Fitness Tips

3 Mistakes That Everyone Who Wants an Effective Upper Body Workout With Resistance Bands Should Avoid

Zoe Weiner

When you want to mix up your upper-body workouts with a low-impact alternative, resistance bands have got your back (and biceps, and triceps, and shoulders). You can use them for moves like overhead presses, bicep curls, tricep kickbacks, chest rows, and pull-backs—aka pretty much everything you'd usually need dumbbells for. But in order to reap the full benefits of these moves, you'll want to make sure you're doing them right.

In the latest episode latest installment of Well + Good’s The Right Way, Colette Dong, founder of The Ness, a trampoline-based fitness studio in NYC, walks viewers through the right way to do an overhead press with a resistance band. The beauty of learning how to perfect your form in this exercise is that it translates to other resistance-band upper-body moves, too: Once you've got this one down, mastering the others in your routine should be a piece of cake. Keep reading for the mistakes you'll want to avoid, then check out the video above to find out how to fix 'em for the sake of perfect form.

1. Gripping the band incorrectly

The most common mistake Dong sees with resistance band-based overhead presses is an improper grip. Often, folks grip the band way too hard, and roll their wrists every which way in an attempt to keep it taut. “You don't want to overextend or flex your wrists, or do any weird flexing or crunching in the hands," says Dong. Instead, think about keeping your wrists in a natural position sticking straight out from your forearms.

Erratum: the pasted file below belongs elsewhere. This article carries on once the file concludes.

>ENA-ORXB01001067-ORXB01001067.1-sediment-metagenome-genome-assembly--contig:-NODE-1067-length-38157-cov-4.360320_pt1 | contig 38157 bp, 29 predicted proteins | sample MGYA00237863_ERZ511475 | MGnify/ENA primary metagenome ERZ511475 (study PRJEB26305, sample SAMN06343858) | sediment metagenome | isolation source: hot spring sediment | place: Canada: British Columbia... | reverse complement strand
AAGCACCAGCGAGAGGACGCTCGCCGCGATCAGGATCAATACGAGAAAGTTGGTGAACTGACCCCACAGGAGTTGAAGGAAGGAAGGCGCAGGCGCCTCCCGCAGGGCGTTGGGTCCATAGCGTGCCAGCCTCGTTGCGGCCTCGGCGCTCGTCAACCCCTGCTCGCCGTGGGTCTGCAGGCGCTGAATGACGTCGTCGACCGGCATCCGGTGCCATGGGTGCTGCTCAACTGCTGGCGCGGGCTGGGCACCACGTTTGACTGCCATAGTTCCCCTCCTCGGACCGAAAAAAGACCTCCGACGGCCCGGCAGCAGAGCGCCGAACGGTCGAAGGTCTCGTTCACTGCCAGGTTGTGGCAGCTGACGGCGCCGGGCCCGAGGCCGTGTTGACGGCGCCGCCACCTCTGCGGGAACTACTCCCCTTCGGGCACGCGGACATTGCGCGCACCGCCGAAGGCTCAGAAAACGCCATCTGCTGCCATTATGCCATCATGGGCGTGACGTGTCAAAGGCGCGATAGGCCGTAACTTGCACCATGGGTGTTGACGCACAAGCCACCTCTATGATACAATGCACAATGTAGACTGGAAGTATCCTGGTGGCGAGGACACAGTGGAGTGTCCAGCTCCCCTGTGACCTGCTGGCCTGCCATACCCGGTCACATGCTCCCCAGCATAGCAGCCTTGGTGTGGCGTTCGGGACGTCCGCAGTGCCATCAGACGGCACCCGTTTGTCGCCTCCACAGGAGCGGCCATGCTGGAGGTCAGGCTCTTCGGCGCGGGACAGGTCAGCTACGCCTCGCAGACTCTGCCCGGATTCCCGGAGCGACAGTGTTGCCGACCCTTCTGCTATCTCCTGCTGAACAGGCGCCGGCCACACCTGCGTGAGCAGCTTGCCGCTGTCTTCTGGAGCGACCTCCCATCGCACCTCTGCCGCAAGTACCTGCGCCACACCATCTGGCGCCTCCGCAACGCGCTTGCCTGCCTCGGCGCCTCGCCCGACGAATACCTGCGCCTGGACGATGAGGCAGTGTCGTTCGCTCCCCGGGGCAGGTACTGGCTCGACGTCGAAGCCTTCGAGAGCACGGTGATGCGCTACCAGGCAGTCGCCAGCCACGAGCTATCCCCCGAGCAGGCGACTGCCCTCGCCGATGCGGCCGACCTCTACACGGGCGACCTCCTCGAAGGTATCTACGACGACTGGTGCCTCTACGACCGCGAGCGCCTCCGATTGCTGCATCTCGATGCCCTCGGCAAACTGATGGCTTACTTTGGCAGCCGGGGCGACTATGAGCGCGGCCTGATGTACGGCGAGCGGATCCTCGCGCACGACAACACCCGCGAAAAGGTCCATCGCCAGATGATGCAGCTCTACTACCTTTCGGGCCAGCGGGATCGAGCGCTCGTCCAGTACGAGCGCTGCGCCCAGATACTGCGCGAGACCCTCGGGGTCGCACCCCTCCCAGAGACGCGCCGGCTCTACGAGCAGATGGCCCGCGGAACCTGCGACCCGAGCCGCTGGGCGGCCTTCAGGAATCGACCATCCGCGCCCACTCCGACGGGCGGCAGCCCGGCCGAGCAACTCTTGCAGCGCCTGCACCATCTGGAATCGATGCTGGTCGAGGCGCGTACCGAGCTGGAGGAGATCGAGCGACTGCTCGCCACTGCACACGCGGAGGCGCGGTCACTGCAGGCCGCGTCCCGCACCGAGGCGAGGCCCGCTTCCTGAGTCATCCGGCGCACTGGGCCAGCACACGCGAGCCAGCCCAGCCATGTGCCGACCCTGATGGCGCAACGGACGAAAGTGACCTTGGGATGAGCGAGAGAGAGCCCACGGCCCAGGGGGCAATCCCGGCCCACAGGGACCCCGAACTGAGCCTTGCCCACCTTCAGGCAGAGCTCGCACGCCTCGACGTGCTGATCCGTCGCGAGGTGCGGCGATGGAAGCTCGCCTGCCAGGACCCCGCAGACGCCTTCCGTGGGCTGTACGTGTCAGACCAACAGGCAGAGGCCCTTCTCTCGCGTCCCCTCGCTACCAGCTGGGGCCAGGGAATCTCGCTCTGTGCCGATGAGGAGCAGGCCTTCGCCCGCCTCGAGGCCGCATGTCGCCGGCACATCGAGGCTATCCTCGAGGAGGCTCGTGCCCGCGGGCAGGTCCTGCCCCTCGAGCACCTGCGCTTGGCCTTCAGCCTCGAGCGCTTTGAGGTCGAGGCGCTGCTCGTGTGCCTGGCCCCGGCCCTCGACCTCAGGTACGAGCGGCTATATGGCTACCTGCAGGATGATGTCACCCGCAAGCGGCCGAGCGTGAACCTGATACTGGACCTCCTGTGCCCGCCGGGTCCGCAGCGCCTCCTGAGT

2. Letting the middle go slack

“By letting the middle of that band stay slack, you’re not getting any of that juicy good resistance that you want,” says Dong. To correct this, you want to keep an even amount of resistance between your hands so that the band never dips in the middle, otherwise you'll be missing out on the full benefits of your workout.

3. Overextending in the shoulders

The final mistake Dong sees is people overextending their shoulders and allowing the band to pull their upper body slightly backward, which leads to over-arching in the tailbone. “This is extremely uncomfortable and puts too much pressure on your shoulders and low back," says Dong. To combat this, the right way to approach your posture is to think about standing with your body stacked. “Glue your ribs down towards your hips so that when you extend your arms up, the core stays engaged, the pelvis stays neutral, and the shoulders stack right over the hips,” says Dong.

Now that you know what not to do in your resistance-band-based overhead presses, press play on the video above to see Dong demonstrate the move in proper form. 

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